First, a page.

The third interview we had the chance to hold was with Zeiss product manager, and designer of the two Loxia and ZM lens for Leica, Christophe Casenave. It was extremely interesting to hear him speak about the various lenses Zeiss has designed for the Sony E-mount and Fuji X mount so far. Happily, he also let us try all three new lenses (the Loxia on the A7r/A7s and the ZM on the Leica M240) around the Zeiss stand where there were a few colourful displays. Our first impressions article is now online!
MirrorLessons: Many people were surprised to see that the first two Loxia lenses for the Sony FF system are focal lengths that already exist with Sony’s autofocus lenses. Why did Zeiss choose to begin with the 35mm and 50mm?
Casenave: Simply because it’s not all about the focal length. The Loxia are completely different; it’s the start of something. It’s a new family, completely different not only due to the fact they are manual but also because the typical manual lens Zeiss look is different from anything else. If you read people who like Zeiss lenses, they are sometimes quite subjective in how they describe them, but they love them because they have something special and this is really at the core of this Zeiss look. As such, these lenses are definitely not targeting the same user. Even if someone bought both, they would not use the Loxia for the same thing that they would for the Sony Zeiss lenses. It’s a completely different usage and as such, we chose to start the new family with the core of the portfolio being the standard 50mm and the reportage 35mm. And of course we will extend the line-up but we decided to start with these ones. If you think about what’s special about these lenses and what makes them really different from the autofocus lenses, it is that you have the manual focus with the 180 degree with hard stop, an aperture ring which is fully mechanical, and then we have included for the guys who like to make photos and video this de-click feature that allows you to drive the aperture ring in a noiseless, stopless way. They simply target completely different customers, and it’s good to start with the core of the portfolio.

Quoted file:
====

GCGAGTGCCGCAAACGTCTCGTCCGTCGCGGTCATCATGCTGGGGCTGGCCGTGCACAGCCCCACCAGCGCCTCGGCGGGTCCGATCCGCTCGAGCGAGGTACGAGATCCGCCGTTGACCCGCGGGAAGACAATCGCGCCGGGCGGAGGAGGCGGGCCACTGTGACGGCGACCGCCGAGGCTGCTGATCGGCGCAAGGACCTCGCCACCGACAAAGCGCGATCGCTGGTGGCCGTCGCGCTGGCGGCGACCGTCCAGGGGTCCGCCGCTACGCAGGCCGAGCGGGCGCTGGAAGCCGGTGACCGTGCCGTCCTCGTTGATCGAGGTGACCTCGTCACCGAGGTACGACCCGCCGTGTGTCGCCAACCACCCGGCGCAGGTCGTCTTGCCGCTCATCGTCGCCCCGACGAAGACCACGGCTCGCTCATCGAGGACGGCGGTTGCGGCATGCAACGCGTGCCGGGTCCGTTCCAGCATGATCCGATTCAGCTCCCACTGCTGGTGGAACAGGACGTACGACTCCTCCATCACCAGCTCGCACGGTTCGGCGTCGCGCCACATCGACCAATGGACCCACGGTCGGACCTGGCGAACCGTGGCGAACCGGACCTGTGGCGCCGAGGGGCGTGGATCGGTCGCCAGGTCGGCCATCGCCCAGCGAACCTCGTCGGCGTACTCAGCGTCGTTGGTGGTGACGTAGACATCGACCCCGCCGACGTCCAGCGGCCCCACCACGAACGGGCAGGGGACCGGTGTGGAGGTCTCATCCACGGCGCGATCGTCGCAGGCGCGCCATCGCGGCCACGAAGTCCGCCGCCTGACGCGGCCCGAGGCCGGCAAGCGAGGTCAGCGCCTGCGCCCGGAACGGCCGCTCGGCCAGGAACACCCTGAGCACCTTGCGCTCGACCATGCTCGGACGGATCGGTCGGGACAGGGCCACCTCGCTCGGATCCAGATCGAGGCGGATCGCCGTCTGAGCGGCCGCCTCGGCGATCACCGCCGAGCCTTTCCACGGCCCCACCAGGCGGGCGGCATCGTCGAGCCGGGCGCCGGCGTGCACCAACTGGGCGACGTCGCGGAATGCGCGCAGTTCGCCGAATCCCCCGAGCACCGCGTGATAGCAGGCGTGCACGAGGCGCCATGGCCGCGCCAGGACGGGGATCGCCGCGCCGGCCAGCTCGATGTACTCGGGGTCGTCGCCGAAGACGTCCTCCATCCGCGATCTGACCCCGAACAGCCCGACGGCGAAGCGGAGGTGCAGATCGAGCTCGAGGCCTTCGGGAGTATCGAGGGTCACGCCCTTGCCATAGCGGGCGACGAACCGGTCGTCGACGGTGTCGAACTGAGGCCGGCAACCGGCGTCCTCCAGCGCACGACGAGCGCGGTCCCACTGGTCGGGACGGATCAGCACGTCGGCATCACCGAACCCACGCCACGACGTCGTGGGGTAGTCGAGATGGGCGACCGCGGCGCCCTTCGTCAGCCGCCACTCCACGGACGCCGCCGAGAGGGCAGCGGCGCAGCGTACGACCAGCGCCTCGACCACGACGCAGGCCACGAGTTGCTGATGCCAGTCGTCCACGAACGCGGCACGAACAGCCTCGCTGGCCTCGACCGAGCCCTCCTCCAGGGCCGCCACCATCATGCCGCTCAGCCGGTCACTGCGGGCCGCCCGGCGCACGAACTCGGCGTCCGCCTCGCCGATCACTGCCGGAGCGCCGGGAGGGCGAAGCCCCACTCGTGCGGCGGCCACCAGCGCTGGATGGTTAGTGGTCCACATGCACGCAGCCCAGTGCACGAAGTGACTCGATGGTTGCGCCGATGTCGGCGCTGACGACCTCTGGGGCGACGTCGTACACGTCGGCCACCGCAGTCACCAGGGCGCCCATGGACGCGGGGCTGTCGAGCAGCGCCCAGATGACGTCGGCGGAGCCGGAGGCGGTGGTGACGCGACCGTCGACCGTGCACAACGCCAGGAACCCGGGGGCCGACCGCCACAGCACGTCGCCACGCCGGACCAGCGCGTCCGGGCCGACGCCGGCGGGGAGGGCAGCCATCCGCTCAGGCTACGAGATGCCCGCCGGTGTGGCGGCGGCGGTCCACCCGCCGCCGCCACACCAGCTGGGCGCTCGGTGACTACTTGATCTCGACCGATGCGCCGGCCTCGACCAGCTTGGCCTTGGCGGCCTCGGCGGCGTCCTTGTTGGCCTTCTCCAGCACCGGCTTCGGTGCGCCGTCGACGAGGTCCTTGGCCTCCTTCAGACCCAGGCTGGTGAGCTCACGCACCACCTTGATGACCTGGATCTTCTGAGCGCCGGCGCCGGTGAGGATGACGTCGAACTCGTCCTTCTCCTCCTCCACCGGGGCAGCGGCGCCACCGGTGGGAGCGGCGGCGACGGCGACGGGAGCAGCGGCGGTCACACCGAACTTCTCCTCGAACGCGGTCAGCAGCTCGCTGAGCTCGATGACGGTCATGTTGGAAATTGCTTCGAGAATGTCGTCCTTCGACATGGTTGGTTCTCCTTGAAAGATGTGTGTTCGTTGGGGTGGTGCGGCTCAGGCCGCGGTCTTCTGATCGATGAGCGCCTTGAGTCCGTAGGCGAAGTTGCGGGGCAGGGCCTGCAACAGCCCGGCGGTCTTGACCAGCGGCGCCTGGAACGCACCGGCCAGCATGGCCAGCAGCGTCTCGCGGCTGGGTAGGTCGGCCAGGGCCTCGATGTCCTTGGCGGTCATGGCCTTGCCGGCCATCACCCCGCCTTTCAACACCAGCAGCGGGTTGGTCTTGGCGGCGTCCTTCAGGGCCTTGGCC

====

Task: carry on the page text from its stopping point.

MirrorLessons: How does the mechanical deactivation of the click stop work?
Casenave: If I remove the lens, there is a small screw. When the small points are not matching, it is in de-click mode. If I take a screwdriver or the small tool we deliver in the box, I can turn it by 180 degrees and it will be in the click mode. So I can use the same lens for both video and stills.
MirrorLessons: So the user can change that himself?
Casenave: Yes. When Sony launched the Alpha 7 system with the focus by wire lenses, and we launched our Touit, we obviously received feedback about what people liked and disliked. And a lot of people said, “Hey Zeiss, you are known for lenses that still have a distance scale, aperture ring, aperture scale, depth of field scale. Why doesn’t it exist on the Touit and Sony Zeiss lenses?” And we noticed all this feedback, and said “Okay, there is a small group of people who care about this.” So, we decided to make them happy. Also, it is much better to make video with a manual lens, so we decided to push the envelope a bit more. We have this extreme knowledge of the cinema – Zeiss is a market leader in cinema lenses – we know exactly how to make them, so I just have to go next door to ask if it is something useful or not.
MirrorLessons: I read somewhere that you have to pay $28 for an upgrade to have the Cine version.
Casenave: No, this is not the case. Basically, you can use whatever screwdriver fits, but in the box you will also find a small tool. If you lose it and you still want the original, we will sell a pack with five copies of this small tool for $28. But you don’t need to spend that money.
MirrorLessons: How have the Touit lenses been received so far?
Casenave: Well, the Touit lenses are excellent lenses in terms of optical quality and they have been received as much. We haven’t read many negative reviews but there have been some small points as I explained to you. Our core customers mentioned the lack of an aperture ring (for the E-mount version) and depth of field scale. But otherwise, there’s been quite a nice reception.
MirrorLessons: Are they more successful for the Sony E mount or Fuji X mount?
Casenave: I think they’re doing well on both sides. The 12mm is really the thing people expected from us, so it’s been extremely well received for both mounts.
MirrorLessons: The Micro Four Thirds systems is perhaps the most complete system as of now. Is Zeiss still not willing to design lenses for the MFT mount, and if not, why?